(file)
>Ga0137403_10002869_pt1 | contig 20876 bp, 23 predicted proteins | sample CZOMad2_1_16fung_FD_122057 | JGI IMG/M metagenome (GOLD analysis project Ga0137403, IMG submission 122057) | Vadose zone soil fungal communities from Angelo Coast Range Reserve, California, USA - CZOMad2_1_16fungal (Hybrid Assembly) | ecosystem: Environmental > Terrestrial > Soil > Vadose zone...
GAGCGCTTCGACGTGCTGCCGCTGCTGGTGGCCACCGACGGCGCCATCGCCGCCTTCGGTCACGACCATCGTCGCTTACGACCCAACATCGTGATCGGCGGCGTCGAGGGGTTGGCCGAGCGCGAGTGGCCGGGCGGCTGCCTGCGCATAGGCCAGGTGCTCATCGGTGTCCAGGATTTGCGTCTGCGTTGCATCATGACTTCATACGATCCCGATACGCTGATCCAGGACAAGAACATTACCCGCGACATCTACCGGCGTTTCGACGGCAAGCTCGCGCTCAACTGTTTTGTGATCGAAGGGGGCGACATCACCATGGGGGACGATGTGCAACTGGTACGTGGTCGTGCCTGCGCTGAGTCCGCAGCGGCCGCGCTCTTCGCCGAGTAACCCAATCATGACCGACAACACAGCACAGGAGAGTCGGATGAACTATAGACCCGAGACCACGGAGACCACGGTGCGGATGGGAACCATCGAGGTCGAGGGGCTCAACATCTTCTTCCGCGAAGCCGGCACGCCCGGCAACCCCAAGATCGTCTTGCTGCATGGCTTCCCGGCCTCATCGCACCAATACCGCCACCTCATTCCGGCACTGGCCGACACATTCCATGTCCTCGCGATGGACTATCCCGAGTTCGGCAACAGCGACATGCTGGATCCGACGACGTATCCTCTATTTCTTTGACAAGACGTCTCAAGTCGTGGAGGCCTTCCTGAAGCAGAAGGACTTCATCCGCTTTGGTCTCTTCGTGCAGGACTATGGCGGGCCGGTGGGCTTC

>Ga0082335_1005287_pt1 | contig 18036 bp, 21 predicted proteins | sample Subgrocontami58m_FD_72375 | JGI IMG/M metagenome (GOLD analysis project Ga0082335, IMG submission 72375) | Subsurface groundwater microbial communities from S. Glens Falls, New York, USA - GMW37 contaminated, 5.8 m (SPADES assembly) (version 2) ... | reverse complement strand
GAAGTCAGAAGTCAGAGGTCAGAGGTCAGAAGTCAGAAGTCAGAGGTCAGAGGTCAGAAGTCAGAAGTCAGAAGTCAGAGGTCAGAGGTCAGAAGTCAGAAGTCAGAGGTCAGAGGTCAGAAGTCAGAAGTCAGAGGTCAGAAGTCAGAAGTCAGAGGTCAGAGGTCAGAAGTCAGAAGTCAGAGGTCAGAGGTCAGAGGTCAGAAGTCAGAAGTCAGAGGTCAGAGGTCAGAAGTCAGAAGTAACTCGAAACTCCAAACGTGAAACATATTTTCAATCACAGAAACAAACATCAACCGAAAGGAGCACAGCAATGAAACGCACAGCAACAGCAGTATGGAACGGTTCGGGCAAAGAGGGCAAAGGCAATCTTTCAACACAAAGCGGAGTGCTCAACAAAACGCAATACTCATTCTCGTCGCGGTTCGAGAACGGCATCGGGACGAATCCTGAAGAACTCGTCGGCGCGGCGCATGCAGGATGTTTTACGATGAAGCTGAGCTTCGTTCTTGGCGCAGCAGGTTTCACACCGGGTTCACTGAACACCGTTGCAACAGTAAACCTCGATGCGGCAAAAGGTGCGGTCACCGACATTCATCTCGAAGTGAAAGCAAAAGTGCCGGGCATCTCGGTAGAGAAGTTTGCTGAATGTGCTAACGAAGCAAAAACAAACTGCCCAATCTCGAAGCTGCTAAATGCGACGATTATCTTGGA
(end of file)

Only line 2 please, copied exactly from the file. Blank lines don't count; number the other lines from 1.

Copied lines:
GAGCGCTTCGACGTGCTGCCGCTGCTGGTGGCCACCGACGGCGCCATCGCCGCCTTCGGTCACGACCATCGTCGCTTACGACCCAACATCGTGATCGGCGGCGTCGAGGGGTTGGCCGAGCGCGAGTGGCCGGGCGGCTGCCTGCGCATAGGCCAGGTGCTCATCGGTGTCCAGGATTTGCGTCTGCGTTGCATCATGACTTCATACGATCCCGATACGCTGATCCAGGACAAGAACATTACCCGCGACATCTACCGGCGTTTCGACGGCAAGCTCGCGCTCAACTGTTTTGTGATCGAAGGGGGCGACATCACCATGGGGGACGATGTGCAACTGGTACGTGGTCGTGCCTGCGCTGAGTCCGCAGCGGCCGCGCTCTTCGCCGAGTAACCCAATCATGACCGACAACACAGCACAGGAGAGTCGGATGAACTATAGACCCGAGACCACGGAGACCACGGTGCGGATGGGAACCATCGAGGTCGAGGGGCTCAACATCTTCTTCCGCGAAGCCGGCACGCCCGGCAACCCCAAGATCGTCTTGCTGCATGGCTTCCCGGCCTCATCGCACCAATACCGCCACCTCATTCCGGCACTGGCCGACACATTCCATGTCCTCGCGATGGACTATCCCGAGTTCGGCAACAGCGACATGCTGGATCCGACGACGTATCCTCTATTTCTTTGACAAGACGTCTCAAGTCGTGGAGGCCTTCCTGAAGCAGAAGGACTTCATCCGCTTTGGTCTCTTCGTGCAGGACTATGGCGGGCCGGTGGGCTTC